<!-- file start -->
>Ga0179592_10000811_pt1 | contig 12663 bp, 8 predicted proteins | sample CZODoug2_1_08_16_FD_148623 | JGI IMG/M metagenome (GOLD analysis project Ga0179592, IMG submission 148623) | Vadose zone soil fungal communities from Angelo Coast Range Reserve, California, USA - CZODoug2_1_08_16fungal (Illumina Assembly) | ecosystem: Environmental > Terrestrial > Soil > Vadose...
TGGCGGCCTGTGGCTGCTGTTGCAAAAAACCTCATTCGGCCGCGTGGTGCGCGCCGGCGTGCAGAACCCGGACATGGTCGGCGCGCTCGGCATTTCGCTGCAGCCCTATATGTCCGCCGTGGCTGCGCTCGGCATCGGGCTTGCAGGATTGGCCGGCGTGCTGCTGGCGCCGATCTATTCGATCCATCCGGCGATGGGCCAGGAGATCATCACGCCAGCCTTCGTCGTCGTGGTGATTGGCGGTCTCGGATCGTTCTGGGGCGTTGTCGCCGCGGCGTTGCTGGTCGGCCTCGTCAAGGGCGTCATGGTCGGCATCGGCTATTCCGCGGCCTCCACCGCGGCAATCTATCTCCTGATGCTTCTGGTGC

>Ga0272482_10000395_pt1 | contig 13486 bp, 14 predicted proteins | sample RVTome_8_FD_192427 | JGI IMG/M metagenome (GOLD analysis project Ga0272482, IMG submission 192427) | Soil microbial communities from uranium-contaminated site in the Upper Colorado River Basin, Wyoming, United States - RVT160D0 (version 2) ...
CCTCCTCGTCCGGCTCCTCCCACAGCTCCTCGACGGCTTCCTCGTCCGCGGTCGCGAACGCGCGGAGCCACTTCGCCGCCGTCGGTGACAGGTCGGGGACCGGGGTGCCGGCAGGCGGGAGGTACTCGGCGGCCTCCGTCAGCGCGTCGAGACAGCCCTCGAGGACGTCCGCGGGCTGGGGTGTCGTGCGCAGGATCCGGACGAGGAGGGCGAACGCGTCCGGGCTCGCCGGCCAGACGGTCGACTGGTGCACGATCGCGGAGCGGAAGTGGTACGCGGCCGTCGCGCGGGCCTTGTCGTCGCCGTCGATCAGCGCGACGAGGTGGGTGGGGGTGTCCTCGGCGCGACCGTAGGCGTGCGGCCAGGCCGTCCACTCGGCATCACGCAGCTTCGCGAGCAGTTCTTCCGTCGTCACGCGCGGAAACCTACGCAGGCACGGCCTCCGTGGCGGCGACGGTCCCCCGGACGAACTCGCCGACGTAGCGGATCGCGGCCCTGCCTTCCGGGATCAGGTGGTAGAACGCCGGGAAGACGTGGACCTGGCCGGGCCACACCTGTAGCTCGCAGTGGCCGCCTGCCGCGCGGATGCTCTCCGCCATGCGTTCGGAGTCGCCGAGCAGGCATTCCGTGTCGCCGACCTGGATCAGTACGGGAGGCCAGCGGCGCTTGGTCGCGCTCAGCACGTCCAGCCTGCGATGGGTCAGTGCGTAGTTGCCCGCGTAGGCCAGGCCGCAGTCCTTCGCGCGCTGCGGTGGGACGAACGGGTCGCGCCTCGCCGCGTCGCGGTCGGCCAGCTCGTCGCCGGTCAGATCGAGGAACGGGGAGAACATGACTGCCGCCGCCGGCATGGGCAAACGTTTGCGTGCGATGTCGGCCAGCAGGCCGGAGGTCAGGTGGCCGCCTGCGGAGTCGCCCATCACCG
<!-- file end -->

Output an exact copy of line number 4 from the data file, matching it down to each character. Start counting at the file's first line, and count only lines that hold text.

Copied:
CCTCCTCGTCCGGCTCCTCCCACAGCTCCTCGACGGCTTCCTCGTCCGCGGTCGCGAACGCGCGGAGCCACTTCGCCGCCGTCGGTGACAGGTCGGGGACCGGGGTGCCGGCAGGCGGGAGGTACTCGGCGGCCTCCGTCAGCGCGTCGAGACAGCCCTCGAGGACGTCCGCGGGCTGGGGTGTCGTGCGCAGGATCCGGACGAGGAGGGCGAACGCGTCCGGGCTCGCCGGCCAGACGGTCGACTGGTGCACGATCGCGGAGCGGAAGTGGTACGCGGCCGTCGCGCGGGCCTTGTCGTCGCCGTCGATCAGCGCGACGAGGTGGGTGGGGGTGTCCTCGGCGCGACCGTAGGCGTGCGGCCAGGCCGTCCACTCGGCATCACGCAGCTTCGCGAGCAGTTCTTCCGTCGTCACGCGCGGAAACCTACGCAGGCACGGCCTCCGTGGCGGCGACGGTCCCCCGGACGAACTCGCCGACGTAGCGGATCGCGGCCCTGCCTTCCGGGATCAGGTGGTAGAACGCCGGGAAGACGTGGACCTGGCCGGGCCACACCTGTAGCTCGCAGTGGCCGCCTGCCGCGCGGATGCTCTCCGCCATGCGTTCGGAGTCGCCGAGCAGGCATTCCGTGTCGCCGACCTGGATCAGTACGGGAGGCCAGCGGCGCTTGGTCGCGCTCAGCACGTCCAGCCTGCGATGGGTCAGTGCGTAGTTGCCCGCGTAGGCCAGGCCGCAGTCCTTCGCGCGCTGCGGTGGGACGAACGGGTCGCGCCTCGCCGCGTCGCGGTCGGCCAGCTCGTCGCCGGTCAGATCGAGGAACGGGGAGAACATGACTGCCGCCGCCGGCATGGGCAAACGTTTGCGTGCGATGTCGGCCAGCAGGCCGGAGGTCAGGTGGCCGCCTGCGGAGTCGCCCATCACCG